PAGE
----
ColdwaterQ


DEF CON Quals - Access Control (Reverse Engineering 1)

by: ColdwaterQ on June 2 2015

This challenge was a rather simple reversing problem. Me and Javantea worked on this.

The hint for this challenge was:

It's all about who you know and what you want.
access_control_server_f380fcad6e9b2cdb3c73c651824222dc.quals.shallweplayaga.me:17069

[Download Client](http://downloads.notmalware.ru/client_197010ce28dffd35bf00ffc56e3aeb9f)

When we connect to that site a connection id is returned to us, and we are expected to return a version. Since we didn’t know the version to send we tried running the client. The client requests the user to enter something before it will connect, so we opened the client in hexrays. This showed that the client was expecting “hack the world”. We ran the client again, entering the phrase and watched the communication with the server in wireshark.

With this we found that the communication worked as follows.

server: connection ID: {connectionid}

***Welcome to the ACME data retrieval service***
what version is your client?

client: version 3.11.54

server: hello...who is this?

client: grumpy

server: enter user password

client: {password which changes}

server: hello grumpy, what would you like to do?

client: list users

server: grumpy
mrvito
gynophage
selir
jymbolia
sirgoon
duchess
deadwood
hello grumpy, what would you like to do?

client: print key

server: {access denied message}

Running this a couple of times we found that the password changed every time. As such we tried to impersonate the server. Looking at this in hexrays it was clear that the password was an xor of the user-name and connection id. But with the connection id offset by 0 to 3. This offset was probably based on something; however, since the password could be tried multiple times, it was easier to try the password at each offset.

Once we had a client that could log in as grumpy, which is the same user as the client provided, we took the list of users and tried logging in with each of them. With each user we logged in and we tried the command “print key”. The full list of listed users was:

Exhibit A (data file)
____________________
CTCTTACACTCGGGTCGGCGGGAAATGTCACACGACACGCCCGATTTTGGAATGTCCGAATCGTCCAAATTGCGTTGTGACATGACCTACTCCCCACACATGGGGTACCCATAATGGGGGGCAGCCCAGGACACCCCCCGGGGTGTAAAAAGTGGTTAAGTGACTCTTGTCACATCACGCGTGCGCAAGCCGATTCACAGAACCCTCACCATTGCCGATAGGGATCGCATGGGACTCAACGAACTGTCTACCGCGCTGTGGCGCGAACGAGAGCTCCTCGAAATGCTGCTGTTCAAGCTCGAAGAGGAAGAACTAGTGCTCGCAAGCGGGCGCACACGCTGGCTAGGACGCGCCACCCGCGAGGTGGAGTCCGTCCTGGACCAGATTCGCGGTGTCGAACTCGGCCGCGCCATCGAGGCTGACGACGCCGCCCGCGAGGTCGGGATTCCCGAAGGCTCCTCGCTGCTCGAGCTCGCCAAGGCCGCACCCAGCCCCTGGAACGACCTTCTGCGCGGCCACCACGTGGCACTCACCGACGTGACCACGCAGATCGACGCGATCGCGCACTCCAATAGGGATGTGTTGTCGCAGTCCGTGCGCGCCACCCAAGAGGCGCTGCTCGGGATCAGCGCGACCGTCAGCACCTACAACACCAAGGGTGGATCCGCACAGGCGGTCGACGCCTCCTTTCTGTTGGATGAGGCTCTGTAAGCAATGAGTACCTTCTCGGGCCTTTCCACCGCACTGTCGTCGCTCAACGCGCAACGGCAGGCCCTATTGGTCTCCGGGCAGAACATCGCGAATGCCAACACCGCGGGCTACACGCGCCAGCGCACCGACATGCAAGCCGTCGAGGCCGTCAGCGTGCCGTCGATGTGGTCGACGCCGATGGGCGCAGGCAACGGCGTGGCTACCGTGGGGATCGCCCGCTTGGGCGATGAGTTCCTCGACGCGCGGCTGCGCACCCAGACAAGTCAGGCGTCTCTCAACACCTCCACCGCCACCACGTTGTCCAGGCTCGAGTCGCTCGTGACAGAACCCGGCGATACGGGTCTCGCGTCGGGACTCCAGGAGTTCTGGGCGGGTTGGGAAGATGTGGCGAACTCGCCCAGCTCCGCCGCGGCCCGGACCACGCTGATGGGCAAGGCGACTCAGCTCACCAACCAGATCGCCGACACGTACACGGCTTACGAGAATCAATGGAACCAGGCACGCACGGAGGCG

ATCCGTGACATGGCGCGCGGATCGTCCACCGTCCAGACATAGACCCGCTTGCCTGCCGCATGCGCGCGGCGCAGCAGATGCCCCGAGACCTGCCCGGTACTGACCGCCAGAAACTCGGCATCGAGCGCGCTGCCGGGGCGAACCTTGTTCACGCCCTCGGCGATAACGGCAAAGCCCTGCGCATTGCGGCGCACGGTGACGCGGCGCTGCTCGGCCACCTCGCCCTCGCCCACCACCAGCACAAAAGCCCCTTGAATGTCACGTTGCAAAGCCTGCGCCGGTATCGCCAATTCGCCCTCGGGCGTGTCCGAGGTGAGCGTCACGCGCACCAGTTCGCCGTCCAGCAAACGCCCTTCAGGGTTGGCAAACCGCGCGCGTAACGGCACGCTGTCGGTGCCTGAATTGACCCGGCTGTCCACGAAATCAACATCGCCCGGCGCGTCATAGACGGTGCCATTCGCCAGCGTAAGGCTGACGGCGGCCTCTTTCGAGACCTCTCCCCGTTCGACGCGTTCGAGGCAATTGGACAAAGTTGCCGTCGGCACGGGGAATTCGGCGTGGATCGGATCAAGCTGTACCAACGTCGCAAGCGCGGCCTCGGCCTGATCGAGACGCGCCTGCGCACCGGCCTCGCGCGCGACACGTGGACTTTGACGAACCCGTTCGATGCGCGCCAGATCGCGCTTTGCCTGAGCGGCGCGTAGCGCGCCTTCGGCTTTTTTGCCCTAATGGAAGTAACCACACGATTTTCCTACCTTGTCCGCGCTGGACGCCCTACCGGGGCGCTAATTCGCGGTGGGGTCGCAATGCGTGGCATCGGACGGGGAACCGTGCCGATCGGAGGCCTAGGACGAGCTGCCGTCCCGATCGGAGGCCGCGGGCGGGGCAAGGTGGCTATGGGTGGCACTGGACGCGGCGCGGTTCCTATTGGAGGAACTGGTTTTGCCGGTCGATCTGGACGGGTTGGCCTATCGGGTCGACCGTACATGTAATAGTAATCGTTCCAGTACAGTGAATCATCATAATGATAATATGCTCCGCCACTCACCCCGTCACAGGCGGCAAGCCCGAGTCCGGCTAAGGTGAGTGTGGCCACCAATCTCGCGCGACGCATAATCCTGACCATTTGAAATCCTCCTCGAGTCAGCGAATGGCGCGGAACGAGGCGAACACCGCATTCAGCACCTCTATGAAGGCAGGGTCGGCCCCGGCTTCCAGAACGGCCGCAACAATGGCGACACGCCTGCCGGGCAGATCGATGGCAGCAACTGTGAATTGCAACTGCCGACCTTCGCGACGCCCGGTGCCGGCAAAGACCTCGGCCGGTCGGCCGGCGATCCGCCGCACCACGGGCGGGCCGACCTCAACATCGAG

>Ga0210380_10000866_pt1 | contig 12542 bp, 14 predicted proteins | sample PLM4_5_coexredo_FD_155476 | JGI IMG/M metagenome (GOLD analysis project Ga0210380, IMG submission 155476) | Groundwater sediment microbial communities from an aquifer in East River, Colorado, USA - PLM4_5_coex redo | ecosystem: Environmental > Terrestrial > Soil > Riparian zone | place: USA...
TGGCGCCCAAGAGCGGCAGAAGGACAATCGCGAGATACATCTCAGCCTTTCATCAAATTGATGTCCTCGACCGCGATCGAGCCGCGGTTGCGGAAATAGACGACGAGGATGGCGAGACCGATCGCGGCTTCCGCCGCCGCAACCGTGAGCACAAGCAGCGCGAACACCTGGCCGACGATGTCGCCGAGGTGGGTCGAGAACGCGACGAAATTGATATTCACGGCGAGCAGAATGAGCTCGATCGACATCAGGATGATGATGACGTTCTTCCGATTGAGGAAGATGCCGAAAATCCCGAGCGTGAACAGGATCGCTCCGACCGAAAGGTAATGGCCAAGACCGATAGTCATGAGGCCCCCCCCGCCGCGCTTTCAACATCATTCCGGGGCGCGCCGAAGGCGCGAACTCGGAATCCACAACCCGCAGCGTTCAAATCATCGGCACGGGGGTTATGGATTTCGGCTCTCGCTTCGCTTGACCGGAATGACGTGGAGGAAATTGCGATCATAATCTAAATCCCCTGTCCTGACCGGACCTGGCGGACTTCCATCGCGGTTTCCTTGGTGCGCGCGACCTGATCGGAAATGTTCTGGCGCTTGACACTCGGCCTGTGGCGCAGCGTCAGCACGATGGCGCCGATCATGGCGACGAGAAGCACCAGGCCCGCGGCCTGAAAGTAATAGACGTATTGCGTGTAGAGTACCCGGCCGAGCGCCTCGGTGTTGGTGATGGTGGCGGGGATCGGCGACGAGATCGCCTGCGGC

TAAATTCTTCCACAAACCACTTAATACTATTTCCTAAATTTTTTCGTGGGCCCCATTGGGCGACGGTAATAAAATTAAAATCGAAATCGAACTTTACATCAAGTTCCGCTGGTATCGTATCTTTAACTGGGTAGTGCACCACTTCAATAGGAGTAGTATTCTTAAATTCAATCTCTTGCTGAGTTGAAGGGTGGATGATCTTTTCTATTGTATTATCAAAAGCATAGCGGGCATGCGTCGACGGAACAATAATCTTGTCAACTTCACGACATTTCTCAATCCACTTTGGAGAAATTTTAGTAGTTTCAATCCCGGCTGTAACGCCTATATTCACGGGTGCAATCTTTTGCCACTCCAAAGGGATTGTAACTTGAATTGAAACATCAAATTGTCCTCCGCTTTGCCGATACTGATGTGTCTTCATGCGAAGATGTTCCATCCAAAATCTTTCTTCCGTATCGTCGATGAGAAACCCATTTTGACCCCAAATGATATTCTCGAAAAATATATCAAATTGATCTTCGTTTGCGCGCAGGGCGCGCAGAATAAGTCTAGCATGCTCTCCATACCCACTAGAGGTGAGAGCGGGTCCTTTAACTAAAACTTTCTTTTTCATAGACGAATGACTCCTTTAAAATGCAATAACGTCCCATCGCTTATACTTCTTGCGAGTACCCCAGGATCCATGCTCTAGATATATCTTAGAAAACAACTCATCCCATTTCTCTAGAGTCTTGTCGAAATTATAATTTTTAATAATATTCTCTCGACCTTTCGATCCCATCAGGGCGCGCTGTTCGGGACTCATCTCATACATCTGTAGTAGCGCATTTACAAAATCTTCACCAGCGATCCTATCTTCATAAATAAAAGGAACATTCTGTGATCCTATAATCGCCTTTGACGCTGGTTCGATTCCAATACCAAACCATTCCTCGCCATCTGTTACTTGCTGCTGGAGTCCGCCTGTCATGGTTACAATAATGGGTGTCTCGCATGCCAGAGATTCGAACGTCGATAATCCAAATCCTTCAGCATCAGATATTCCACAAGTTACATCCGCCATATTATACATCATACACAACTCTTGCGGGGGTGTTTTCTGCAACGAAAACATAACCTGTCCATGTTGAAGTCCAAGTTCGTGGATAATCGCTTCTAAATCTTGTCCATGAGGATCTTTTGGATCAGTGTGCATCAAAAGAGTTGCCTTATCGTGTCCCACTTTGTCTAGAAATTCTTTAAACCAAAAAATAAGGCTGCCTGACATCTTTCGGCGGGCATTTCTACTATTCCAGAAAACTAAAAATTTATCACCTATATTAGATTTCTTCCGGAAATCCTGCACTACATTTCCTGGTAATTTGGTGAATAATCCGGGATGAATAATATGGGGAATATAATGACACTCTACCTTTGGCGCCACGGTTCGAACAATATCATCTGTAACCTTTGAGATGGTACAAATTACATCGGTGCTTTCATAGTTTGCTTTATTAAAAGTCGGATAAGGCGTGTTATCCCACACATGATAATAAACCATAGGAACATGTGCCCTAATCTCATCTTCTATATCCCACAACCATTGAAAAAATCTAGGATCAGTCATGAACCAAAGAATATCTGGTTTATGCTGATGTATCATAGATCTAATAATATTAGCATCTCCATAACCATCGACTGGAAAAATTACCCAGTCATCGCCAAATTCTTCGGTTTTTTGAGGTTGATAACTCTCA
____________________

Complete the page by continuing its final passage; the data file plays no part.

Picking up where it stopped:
grumpy
mrvito
gynophage
selir
jymbolia
sirgoon
duchess
deadwood

The user duchess was the only user that seemed to be allowed to view the key, which we took as a reference to Archer. With this user we were presented with a challenge that looked similar to the generated passwords. That part of the connection is shown bellow.

server: connection ID: {connectionid}

***Welcome to the ACME data retrieval service***
what version is your client?

client: version 3.11.54

server: hello...who is this?

client: duchess

...

client: print key

server: challenge: {challenge value}
answer?

So we looked at the client again, and found the part of the client that handled the challenge and response. This was also an xor however it was of the challenge, and an offset of the connection id. Although this time the connection id is offset by six plus the offset used before.

Then we sent the answer to the server and the server sent back the flag of:

The only easy day was yesterday. 44564

Bellow is the client I wrote in python.

import socket
import os
import time
import binascii

def send(text, find=None):
    print text
    s.send(text+'\n')
    time.sleep(.5)
    resp = s.recv(9999)
    print resp
    if find is not None and find in resp:
        return True
    return False

def get_password(username, connectionid):
    return ''.join([chr(ord(x) > 0x1f and ord(x) or ord(x)+0x20) for x in xorbin(connectionid, username)])

def xorbin(a, b):
    q = 5
    output = ''
    for i in range(q):
            output += chr(ord(a[i % len(a)]) ^ ord(b[i % len(b)]))
    return output

name = 'duchess'
s = socket.create_connection(('54.84.39.118',17069))
connectionid = s.recv(9999).partition(': ')[2].partition('\n')[0]
print connectionid
s.recv(9999)
send('version 3.11.54')
attempt = True
i = -1
while attempt:
    i+= 1
    send(name)
    password = get_password(name, connectionid[i:])
    attempt = not send(password, name)

s.send('print key\n')
time.sleep(.5)
resp = s.recv(9999)
print resp
challenge = resp.partition(': ')[2].partition('\n')[0]
print challenge
send(get_password(challenge, connectionid[8+i-2:]))

In order to see write ups for more challenges completed by others on Neg9 check out the neg9 site.